In its decision Thursday, the appeals court overturned the previous appeal, ruling that once a defendant has been sentenced, “the circumstances in which the court is authorized to reduce his sentence are limited.”

“The record in the present case amply supports the government’s contention that its refusal to make such a motion for Scarpa was based on legitimate government concerns,” the court wrote, adding that Scarpa had previously lied about Yousef, among other things.

“Such fraudulent cries of ‘Wolf’ not only cause the misallocation of government resources,” the court found, “but they also make less likely an appropriate government response if the man who cried ‘Wolf’ subsequently sounds an alarm that is genuine.”

Scarpa can ask the appeals court to reconsider or he can appeal to the United States Supreme Court.


  1. Its hard to feel sympathy in any direction when it comes to the FBI and the Scarpa's... There seems to have been so much shady and questionable behavior from both camps for decades. I originally read DeVechios book and was fairly convinced that he was not corrupt. So many different incidents regarding the FBI's scandalous behavior and tactics over the years has come out due to The Freedom Of Information Act that has tarnished their reputation badly. I always considered the Feds and US Attorneys to be cutthroats but not on such a sordid level. Obviously I enjoy reading about Organized Crime and History but I dont admire ruthless killers either. I don't actually look up to these guys. In any other case Id say thats fucked up to add the 10 years back on but with that whole Soap Opera I wouldnt even know where to begin haha...Especially lately with the Feds trying to save face after all their screwed up cases. The whole thing is a clusterfuck. I can see letting old man Franzese out after spending half his life in prison on some bogus charges. He must be a tough old piece of meat that guy!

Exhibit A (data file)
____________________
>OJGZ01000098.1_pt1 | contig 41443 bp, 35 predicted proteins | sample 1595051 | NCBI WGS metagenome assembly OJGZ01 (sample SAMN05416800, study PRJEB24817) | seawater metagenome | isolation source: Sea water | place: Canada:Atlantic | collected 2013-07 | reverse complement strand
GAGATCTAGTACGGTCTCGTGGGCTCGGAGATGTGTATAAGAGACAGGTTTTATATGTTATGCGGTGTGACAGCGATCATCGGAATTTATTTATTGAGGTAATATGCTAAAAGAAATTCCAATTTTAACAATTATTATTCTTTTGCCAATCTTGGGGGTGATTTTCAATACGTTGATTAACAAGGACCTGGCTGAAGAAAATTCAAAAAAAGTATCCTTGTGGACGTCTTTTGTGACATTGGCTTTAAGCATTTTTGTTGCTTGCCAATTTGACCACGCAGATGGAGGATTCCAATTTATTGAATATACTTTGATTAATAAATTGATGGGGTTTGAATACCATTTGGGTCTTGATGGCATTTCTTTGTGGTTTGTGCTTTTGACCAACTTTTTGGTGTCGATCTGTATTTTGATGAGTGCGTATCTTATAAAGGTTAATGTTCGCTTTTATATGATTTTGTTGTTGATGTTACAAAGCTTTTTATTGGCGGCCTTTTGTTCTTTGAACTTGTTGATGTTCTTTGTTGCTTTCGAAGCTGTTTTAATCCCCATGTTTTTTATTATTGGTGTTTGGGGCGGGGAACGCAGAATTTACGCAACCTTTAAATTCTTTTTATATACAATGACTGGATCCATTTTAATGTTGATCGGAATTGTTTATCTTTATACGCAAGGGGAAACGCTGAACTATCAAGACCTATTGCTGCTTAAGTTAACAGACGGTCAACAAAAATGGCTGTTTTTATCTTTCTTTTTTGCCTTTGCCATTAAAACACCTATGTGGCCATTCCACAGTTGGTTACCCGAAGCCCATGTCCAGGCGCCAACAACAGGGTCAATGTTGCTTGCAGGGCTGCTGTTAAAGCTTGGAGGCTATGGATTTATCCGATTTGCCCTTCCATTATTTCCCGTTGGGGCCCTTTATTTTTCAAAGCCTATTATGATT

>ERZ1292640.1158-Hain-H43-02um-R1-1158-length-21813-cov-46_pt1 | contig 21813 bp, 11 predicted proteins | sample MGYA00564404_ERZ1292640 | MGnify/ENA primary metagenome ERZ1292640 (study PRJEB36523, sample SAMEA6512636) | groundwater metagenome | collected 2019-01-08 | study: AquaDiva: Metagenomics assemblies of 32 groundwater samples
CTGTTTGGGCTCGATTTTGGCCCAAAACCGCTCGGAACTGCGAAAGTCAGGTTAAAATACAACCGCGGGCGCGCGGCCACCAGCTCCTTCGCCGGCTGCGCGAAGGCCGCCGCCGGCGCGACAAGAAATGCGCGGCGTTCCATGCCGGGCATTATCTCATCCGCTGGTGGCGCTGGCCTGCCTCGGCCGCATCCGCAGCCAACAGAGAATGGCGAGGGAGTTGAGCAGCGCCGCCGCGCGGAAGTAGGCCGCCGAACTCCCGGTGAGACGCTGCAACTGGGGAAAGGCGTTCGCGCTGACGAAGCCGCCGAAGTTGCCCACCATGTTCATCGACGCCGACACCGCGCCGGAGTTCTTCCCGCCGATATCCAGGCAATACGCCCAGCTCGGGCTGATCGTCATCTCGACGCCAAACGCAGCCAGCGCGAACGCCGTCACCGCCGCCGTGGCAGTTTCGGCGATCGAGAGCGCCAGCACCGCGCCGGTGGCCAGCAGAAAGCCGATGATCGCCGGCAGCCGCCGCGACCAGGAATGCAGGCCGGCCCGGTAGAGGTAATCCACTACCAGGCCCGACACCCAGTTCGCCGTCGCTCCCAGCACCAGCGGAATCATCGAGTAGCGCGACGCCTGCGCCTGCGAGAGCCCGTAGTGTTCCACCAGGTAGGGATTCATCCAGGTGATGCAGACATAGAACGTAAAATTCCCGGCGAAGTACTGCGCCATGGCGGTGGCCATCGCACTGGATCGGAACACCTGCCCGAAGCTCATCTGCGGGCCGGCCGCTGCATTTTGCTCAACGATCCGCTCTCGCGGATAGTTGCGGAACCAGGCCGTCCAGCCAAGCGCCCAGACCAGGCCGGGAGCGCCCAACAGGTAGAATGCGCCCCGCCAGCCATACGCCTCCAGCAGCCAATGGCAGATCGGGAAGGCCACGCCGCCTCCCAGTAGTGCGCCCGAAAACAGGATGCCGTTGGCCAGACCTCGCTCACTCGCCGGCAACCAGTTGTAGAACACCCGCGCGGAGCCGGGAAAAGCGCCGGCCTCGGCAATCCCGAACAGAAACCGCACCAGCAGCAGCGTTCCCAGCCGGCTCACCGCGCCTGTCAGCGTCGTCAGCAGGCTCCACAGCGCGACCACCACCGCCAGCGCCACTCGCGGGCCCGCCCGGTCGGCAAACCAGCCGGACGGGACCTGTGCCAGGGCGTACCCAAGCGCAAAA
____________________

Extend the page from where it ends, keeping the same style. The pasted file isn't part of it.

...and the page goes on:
1. Hey Ed also As soon as I can I will throw a donation your way. Things are tight but I'll do what I can like always.. this new format doesn't seem to use my old handle
      (Puffdaugherty). Not sure why? Though I'm not the most tech savy Irishmen out there lol

    2. Yes I'm not crazy about this default comment system either; it's just Disqus wasn't worth it. It places so much display advertising and takes forever to load and pays peanuts. They use your blog to make money for themselves-- and Google truly penalizes you now... I'm considering using a Facebook plugin or some other system that allows more functionality. If you logout of this comment system though, you'll see that can log back in in a variety of ways -- including truly anonymously.., thanks as always!!

    3. As to Scarpa, it's the pattern that concerns me -- there were other Colombo witnesses who got away with murder, literally. You also have the corollary of Whitey Bulger only his former FBI handler is living a very very different kind if life that Lin!

  2. Yea it does seem brutal what some apparently get away with and others doing life sentences for very similar actions. Like I said though, its so murky on all sides ya never know what to believe anymore.